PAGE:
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A watchdog group filed a complaint with the Federal Election Commission accusing newly sworn-in Rep. George Santos of illegally using campaign funds and masking the source of those funds. The North Shore Leader, a small paper on Long Island, broke the scandal before the November election. By the time other outlets picked it up, Santos had been elected. Grant Lally joined Geoff Bennett to discuss.
As House Republicans get to work, one member in particular is coming under increased scrutiny.
A campaign watchdog group filed a complaint today with the Federal Election Commission accusing newly sworn-in Congressman George Santos of illegally using campaign funds to pay personal expenses and of masking the true source of those funds. The complaint marks the latest potential legal trouble for the New York Republican, who has admitted that he lied about his family history, his resume, his education, all following a bombshell report by The New York Times last month.
But The Times wasn't the first to report on Santos' fabricated biography. A small local paper on Long Island called The North Shore Leader broke the Santos scandal before the November election. By the time other outlets picked it up, Santos had already been elected.
Grant Lally is the publisher of The North Shore Leader, and he joins us now.
It's great to have you here.
And your paper back in September wrote about Santos' rise and his reported net worth from basically nothing and 2020 to some $11 million by 2022. An inexplicable rise was how your paper characterized it. How did your reporters catch onto this story?
Grant Lally, Publisher, The North Shore Leader:
Well, look, he was a prominent personality while he was running for office. And we're pretty attuned to the political activities of folks on the North Shore.
So, a lot of people with a newspaper and a lot of people I knew outside the newspaper were following him and tracking him and looking at what his claims were. And what we all concluded was that he was a fraud. He was making things up and lying and boasting and putting people down, claiming he was such a rich man, when he clearly wasn't.
And so we all smelled a fake, and we started looking through his campaign finance reports. And we saw a lot there that looked fraudulent, really over-the-top fraudulent.
What's your theory for why other outlets didn't pick up your paper's reporting until after the election?
Well, I will tell you, it was very disappointing that that didn't happen. We did send the paper out to a lot of the local organs, a lot of the media.
But, look, it was a busy year in New York. We had a very hotly contested gubernatorial election, which was within a few points. That dominated the news cycle. You also had a lot of other open congressional races in the neighboring districts. So a lot of the media got distracted in looking at really the bigger race, not the local races.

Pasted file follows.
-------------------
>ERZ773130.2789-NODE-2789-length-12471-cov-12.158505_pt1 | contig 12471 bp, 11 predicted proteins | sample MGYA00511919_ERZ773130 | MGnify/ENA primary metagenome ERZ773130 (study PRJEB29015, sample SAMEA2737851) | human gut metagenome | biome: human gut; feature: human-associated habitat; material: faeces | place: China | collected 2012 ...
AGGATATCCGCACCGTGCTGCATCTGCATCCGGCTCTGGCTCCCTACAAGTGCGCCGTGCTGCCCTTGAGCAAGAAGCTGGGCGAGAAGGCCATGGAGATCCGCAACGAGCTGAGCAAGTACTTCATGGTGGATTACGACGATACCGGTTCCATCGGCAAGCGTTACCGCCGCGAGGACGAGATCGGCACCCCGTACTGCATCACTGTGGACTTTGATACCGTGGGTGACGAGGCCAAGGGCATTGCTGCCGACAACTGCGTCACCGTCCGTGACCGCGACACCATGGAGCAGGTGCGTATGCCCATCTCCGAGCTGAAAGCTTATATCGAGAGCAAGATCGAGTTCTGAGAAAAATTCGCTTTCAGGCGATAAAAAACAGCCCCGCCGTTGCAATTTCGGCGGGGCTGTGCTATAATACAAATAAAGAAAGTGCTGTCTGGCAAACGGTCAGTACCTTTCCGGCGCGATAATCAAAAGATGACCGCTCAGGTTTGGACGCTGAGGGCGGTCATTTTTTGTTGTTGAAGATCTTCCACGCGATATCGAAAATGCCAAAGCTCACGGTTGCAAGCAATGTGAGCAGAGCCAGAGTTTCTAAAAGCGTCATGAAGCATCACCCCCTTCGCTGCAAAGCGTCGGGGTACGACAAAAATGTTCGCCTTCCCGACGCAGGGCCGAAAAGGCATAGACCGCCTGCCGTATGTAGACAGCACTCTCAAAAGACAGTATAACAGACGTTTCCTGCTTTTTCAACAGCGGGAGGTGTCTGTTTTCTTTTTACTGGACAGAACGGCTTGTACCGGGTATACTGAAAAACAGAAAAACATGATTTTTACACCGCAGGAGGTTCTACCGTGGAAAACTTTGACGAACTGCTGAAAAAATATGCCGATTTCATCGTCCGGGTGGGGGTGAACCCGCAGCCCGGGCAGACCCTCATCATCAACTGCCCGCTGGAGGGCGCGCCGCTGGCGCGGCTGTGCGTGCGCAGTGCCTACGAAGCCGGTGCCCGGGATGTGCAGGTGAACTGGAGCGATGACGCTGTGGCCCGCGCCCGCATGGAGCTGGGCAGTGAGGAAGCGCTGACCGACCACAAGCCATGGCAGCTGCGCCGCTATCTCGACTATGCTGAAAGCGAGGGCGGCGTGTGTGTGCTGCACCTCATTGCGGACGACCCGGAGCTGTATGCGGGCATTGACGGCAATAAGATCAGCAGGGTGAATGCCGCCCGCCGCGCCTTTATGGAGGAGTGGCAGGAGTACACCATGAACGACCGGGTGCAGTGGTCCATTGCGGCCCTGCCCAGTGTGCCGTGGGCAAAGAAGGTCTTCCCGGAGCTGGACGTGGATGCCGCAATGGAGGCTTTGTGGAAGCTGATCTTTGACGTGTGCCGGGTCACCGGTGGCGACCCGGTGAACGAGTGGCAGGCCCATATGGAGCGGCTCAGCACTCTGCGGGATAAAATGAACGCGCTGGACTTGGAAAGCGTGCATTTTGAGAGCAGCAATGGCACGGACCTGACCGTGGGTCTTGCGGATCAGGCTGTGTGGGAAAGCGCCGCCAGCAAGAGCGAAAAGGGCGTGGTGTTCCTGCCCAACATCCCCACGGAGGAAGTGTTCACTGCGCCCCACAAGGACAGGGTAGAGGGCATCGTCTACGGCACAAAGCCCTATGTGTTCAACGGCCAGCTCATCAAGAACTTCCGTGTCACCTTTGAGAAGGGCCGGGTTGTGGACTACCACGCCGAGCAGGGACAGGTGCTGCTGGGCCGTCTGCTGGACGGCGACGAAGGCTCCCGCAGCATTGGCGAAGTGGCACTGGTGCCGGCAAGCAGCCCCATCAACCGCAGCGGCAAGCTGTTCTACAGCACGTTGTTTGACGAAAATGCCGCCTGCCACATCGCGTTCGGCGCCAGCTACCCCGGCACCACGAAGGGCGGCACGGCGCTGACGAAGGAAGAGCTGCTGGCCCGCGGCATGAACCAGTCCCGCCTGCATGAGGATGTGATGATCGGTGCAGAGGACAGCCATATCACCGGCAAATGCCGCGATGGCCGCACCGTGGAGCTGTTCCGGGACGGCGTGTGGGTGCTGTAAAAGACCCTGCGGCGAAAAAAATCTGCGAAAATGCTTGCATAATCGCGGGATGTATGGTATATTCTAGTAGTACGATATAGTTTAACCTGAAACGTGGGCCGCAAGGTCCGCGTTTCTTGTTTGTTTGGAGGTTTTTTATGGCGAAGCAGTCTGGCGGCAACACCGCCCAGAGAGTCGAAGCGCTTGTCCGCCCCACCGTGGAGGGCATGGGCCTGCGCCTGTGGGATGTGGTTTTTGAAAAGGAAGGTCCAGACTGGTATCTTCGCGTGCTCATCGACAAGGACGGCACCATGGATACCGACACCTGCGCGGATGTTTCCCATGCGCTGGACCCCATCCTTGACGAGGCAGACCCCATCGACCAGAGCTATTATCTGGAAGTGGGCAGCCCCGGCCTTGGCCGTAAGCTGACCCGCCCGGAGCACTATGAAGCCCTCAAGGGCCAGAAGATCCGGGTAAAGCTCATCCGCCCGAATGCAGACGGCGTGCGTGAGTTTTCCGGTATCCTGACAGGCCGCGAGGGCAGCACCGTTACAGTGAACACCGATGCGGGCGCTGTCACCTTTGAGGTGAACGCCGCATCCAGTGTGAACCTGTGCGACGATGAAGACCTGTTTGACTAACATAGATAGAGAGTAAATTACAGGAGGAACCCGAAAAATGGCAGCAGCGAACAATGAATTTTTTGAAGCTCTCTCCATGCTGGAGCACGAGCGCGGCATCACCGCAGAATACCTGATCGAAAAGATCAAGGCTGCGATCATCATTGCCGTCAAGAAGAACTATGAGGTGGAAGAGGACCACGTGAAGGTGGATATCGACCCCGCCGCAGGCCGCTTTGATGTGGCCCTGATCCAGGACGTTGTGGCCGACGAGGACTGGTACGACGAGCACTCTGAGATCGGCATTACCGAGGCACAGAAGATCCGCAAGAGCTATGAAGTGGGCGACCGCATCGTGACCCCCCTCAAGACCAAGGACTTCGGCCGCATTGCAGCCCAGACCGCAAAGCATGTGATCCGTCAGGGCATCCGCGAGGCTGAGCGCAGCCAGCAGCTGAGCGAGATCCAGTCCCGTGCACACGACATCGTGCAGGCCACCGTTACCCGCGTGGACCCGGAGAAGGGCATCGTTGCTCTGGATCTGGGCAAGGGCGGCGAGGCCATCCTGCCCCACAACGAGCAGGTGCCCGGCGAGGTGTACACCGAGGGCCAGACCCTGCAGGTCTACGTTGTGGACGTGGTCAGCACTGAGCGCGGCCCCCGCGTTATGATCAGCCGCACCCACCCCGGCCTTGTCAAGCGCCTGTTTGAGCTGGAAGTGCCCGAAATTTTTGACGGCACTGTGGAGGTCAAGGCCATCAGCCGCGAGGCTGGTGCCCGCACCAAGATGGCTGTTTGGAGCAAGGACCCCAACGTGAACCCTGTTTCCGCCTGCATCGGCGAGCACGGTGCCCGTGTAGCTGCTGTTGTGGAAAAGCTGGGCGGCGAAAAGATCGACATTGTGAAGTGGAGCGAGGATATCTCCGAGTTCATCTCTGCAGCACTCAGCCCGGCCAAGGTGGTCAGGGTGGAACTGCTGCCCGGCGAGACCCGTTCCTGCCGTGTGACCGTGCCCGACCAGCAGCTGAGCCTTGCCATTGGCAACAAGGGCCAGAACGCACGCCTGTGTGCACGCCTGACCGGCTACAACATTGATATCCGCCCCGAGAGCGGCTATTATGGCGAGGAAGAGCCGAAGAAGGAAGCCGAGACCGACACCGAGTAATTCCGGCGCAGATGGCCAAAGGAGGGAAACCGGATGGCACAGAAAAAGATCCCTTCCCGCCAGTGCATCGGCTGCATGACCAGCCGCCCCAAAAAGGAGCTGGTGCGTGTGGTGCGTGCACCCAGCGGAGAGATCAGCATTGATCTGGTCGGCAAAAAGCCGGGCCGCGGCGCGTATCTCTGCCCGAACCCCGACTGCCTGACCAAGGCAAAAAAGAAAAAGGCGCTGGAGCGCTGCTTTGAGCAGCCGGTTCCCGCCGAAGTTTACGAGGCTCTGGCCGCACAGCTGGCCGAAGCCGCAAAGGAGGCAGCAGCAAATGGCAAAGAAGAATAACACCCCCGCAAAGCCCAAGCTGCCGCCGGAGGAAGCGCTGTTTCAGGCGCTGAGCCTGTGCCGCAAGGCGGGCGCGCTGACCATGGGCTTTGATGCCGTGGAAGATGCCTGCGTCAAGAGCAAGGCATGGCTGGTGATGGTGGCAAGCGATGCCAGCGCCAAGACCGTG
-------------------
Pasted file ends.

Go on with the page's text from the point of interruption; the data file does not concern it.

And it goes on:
You are a lifelong Republican who ran three times for the New York 3 District seat, the seat that Santos now occupies.
And your paper reluctantly endorsed a Democrat in the run-up to the election, saying of Santos — quote — "He boasts like an insecure child, but he's most likely just a fabulist, a fake."
We knew Santos was a fraud. We knew what he was claiming, what he was filing was fraudulent.
And that is ultimately what's going to get him in trouble now. He can lie about who he is, his religion. He can claim he's a Jewish descendant of Holocaust survivors. That stuff won't get you in jail.
But when you file false reports with the House of Representatives and with the Federal Elections Commission, deliberately, willfully false reports, that's going to get you in jail. Every — every offense is a felony, and it'll get you five years in federal prison.
Your paper's reporting speaks to the importance of local journalism. This is an era we have seen hundreds of local papers close in recent years. The disappearance has left millions of people without access to vital local news.
What do you see as the significance of your paper's reporting on Santos in that context?
Look, I have actually spoken to quite a few of the other local papers and their publishers and their owners around the area.
I mean, they're very cheered by this development that we were able to break this story. And it is now a national story, unfortunately, but it is a national story. And we broke it. And it has reenergized a lot of the local newsrooms here in New York, but, also, I think, global — around the U.S.
It's a tough business to be in. But it's also a niche because nobody else covers the local news in local communities like the local newspaper does.
Lastly, how are voters feeling about all of this, that their member of Congress effectively lied his way into his seat?
In the North Shore, in this Third Congressional District, they are furious, particularly the Republicans, because they feel that they were used.
They're — they — Santos took money from them. He took time from them. He got them into his scheme and got them to go out and talk to their friends. So they feel completely betrayed. And Democrats are outraged and, frankly, bewildered that they could lose to such a guy.
But, I mean, the universal sentiment is that this is an outrage and this guy's got to go.
Grant Lally is the publisher of The North Shore Leader.
Thanks for your time. We appreciate it.
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